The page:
Presidential inaugurations are often filled with pomp, circumstance, cheering crowds and moments to remember, but rarely do they so perfectly illustrate a dramatic shift in our country's understanding and acceptance of cultural changes. The second inauguration of President Barack Obama did just that. While many news outlets are rightly praising the historic, first-ever inclusion of the word "gay" in an inaugural address by a U.S. president, the speech's inclusion of LGBT people in the larger struggle for American equality is perhaps the bigger, and less discussed, historic moment.
To be sure, having our president call for full equality for gay Americans in what is one of the biggest and most viewed speeches of his presidency is monumental. "Our journey is not complete until our gay brothers and sisters are treated like anyone else under the law, for if we are truly created equal, then surely the love we commit to one another must be equal, as well," Obama said to cheering crowds. He made this statement not only before the entire nation but mere feet from the Supreme Court justices who will be deciding two historic legal cases regarding marriage equality this term: California's Prop 8 case and a challenge to Section 3 of the Defense of Marriage Act.
But more important than the meaningful (and not-to-be-downplayed) nod to gays and lesbians was Obama's more far-reaching inclusion of the struggle for LGBT equality in the broader civil rights history of the United States. "We, the people, declare today that the most evident of truths, that all of us are created equal, is the star that guides us still, just as it guided our forebears through Seneca Falls, and Selma, and Stonewall." With this thundering line President Obama gave recognition to the commonality of our civil rights struggles, from women's suffrage to African-American civil rights to LGBT equality. He took the story of the LGBT community's fight for equality and folded it completely into the fabric of what America really means.
This inclusion goes beyond simple words. For the first black president, on both his second inauguration and the federal holiday recognizing Dr. Martin Luther King Jr., to so completely embrace the LGBT rights struggle as part of our common experience is to turn the page on the idea of "gay rights as special rights" that so many opponents of equality use, instead embracing the idea of a shared American quest for civil rights and justice under the law.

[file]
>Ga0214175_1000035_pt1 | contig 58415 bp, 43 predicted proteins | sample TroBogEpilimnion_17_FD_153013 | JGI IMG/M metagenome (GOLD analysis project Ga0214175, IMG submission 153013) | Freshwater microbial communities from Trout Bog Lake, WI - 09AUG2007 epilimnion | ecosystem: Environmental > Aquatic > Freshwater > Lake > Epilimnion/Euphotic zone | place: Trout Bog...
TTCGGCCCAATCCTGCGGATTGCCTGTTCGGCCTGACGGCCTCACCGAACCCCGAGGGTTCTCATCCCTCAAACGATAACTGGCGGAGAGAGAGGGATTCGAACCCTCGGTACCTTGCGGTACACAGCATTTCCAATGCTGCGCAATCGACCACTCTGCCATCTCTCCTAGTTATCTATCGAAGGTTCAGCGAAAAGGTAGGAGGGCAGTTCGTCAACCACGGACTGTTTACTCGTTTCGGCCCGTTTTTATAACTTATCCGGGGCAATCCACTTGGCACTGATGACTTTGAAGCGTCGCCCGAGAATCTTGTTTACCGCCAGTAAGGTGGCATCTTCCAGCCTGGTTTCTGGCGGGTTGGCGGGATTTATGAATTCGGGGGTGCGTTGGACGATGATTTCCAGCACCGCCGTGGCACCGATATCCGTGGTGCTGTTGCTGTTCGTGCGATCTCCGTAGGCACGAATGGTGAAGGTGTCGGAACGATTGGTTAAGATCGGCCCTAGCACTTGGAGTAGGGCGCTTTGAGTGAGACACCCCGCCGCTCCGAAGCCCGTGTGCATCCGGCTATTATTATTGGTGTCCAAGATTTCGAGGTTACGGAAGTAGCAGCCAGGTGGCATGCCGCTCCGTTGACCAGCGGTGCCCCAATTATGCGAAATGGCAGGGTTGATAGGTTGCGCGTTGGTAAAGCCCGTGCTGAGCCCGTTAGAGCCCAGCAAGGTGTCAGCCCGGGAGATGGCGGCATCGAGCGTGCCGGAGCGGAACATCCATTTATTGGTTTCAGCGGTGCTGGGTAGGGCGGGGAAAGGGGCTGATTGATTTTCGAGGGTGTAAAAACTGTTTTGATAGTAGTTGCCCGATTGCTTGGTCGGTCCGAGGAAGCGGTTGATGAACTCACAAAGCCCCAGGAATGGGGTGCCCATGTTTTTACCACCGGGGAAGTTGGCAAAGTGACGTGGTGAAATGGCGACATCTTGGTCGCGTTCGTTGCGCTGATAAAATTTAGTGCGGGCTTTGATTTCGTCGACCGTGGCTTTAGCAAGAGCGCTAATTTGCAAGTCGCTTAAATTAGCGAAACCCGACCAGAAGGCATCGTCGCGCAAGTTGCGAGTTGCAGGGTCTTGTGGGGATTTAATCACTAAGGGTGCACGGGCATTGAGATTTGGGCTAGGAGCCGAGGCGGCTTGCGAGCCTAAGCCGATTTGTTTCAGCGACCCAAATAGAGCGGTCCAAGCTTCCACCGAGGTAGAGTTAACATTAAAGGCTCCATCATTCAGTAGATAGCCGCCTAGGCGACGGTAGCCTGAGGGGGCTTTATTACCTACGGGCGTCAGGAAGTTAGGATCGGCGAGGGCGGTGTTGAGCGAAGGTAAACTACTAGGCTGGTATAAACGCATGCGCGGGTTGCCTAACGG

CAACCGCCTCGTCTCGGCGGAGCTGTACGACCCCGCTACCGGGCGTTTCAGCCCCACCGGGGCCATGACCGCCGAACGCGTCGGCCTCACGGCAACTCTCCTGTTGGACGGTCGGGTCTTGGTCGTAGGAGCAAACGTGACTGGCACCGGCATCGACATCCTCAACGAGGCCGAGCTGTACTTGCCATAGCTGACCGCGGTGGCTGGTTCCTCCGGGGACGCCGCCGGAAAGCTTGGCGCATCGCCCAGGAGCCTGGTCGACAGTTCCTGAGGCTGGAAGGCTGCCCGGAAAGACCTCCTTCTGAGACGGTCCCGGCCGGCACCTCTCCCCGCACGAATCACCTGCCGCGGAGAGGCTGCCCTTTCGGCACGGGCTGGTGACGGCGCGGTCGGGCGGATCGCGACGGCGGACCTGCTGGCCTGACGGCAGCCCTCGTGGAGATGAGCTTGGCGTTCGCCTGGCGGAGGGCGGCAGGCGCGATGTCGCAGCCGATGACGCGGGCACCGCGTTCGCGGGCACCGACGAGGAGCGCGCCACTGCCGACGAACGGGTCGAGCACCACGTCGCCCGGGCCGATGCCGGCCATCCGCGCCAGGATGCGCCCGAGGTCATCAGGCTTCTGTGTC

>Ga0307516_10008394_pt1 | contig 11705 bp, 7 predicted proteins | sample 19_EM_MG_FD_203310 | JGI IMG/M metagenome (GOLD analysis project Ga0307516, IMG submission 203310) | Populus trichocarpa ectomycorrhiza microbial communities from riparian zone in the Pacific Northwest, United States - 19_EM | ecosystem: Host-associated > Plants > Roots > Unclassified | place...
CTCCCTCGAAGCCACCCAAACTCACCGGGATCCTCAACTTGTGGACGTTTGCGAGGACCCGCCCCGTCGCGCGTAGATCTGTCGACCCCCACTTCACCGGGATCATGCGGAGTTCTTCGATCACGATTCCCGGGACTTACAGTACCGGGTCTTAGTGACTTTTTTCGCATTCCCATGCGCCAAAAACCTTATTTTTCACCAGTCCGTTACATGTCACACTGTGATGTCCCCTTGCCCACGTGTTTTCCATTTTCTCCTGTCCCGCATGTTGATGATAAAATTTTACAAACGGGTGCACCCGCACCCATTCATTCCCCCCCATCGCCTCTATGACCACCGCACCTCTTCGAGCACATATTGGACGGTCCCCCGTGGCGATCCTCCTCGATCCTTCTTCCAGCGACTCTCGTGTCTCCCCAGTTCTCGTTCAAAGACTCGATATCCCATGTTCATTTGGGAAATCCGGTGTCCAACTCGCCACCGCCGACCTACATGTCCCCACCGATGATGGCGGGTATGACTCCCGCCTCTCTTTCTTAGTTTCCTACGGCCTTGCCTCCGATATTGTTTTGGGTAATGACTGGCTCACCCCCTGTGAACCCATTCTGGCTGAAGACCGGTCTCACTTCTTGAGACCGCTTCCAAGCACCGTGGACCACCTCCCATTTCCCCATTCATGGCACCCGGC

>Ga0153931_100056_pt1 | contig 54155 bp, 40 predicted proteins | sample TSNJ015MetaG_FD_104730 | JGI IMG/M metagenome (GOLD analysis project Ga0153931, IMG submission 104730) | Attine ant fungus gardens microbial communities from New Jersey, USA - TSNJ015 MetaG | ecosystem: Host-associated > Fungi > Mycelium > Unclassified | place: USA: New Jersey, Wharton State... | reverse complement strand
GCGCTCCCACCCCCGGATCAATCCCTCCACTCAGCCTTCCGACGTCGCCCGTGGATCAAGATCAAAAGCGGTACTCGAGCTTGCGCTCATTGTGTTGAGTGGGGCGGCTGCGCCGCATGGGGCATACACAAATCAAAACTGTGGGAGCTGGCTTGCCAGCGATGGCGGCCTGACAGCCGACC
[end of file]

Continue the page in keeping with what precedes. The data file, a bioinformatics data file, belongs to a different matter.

There are moments in history when a speech can transcend words and actually become action, and that is precisely what weaving the story of the Stonewall riots (which birthed the modern LGBT rights movement) into the American experience of "becoming a more perfect union" did. The fight for LGBT equality is no longer the story of a small group seeking its rights; it has become part of the American story of civil rights and freedom.
This fuller integration and recognition of LGBT Americans was apparent not only in Obama's historic words but in the choices of who would speak and participate in the inauguration itself. The first openly gay inaugural poet, Richard Blanco, delivered his poem "One Today." The Rev. Luis Leon of St. John's Episcopal Church in D.C. delivered the benediction and made reference to gay Americans in his prayer. (He replaced Rev. Louie Giglio, who withdrew from the ceremony when an anti-gay sermon he'd delivered in the mid 1990s surfaced.) Even Michelle Obama's inaugural ball gown was made by openly gay designer Jason Wu.
As the president said, our journey is not complete. But what we witnessed on inauguration day was a dramatic shift, and a long-fought-for victory for inclusion and recognition. Our fight -- the decades-long fight of LGBT people for the right to fully live the American dream -- is truly an American endeavor that we all must take part in.
The spirit of Stonewall was alive and well at the inauguration -- and it lives on to carry us forward in the fights ahead.